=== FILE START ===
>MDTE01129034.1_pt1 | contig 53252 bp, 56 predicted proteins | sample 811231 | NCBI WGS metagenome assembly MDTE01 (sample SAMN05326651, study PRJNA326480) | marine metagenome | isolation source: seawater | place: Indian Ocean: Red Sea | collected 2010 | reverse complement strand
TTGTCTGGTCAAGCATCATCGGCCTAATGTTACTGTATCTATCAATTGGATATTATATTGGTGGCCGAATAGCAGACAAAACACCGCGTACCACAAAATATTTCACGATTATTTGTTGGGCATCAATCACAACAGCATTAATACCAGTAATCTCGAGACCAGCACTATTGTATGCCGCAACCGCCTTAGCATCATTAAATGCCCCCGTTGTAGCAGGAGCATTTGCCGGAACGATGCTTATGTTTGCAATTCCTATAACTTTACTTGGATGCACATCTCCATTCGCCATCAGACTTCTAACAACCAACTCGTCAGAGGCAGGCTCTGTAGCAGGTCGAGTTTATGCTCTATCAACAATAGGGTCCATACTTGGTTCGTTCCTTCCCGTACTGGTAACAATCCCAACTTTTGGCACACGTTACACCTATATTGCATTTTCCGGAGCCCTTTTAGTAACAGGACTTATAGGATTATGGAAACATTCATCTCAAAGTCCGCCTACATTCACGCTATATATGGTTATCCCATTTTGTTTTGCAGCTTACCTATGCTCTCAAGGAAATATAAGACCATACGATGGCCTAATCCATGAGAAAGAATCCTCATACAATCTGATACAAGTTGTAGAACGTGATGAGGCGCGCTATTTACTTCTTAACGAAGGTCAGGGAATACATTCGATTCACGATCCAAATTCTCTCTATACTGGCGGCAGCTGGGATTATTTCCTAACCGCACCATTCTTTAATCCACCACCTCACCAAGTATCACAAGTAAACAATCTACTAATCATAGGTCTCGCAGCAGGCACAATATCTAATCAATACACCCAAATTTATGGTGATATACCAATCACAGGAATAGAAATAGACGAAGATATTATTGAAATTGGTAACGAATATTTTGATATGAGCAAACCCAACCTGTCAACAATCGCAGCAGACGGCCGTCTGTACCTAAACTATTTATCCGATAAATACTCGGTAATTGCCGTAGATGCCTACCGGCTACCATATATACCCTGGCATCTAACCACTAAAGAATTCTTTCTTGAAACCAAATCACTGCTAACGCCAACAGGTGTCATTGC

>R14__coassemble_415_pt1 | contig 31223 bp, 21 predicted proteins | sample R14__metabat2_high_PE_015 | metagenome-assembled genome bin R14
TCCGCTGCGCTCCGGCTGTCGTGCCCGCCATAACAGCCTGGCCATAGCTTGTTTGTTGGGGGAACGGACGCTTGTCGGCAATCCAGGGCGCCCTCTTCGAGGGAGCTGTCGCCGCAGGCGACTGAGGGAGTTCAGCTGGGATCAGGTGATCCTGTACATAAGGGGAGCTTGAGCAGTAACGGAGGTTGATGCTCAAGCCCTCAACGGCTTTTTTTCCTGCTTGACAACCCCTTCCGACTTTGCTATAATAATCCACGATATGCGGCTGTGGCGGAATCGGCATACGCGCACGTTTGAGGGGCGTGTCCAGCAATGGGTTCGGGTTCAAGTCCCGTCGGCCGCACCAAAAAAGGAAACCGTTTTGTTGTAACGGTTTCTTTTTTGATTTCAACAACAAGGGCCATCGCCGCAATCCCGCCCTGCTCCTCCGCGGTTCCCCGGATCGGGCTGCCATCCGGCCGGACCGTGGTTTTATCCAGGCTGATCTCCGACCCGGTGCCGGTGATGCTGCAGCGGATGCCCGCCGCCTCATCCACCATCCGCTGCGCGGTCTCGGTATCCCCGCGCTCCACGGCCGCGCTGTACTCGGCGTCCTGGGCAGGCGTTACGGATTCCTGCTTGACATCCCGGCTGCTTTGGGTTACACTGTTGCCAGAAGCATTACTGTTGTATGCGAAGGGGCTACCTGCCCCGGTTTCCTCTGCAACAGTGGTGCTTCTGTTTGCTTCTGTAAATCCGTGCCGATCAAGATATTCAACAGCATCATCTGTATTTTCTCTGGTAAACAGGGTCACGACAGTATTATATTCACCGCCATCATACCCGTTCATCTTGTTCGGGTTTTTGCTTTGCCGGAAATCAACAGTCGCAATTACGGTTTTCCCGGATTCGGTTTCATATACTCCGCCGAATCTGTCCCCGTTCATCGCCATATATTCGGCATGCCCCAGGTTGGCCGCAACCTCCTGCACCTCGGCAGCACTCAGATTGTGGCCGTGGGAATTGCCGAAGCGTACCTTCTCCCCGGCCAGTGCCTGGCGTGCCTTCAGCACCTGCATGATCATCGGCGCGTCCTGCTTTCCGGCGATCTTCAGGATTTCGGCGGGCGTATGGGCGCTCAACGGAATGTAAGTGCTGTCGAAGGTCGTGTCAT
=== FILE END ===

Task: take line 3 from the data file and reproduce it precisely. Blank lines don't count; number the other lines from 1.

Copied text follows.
>R14__coassemble_415_pt1 | contig 31223 bp, 21 predicted proteins | sample R14__metabat2_high_PE_015 | metagenome-assembled genome bin R14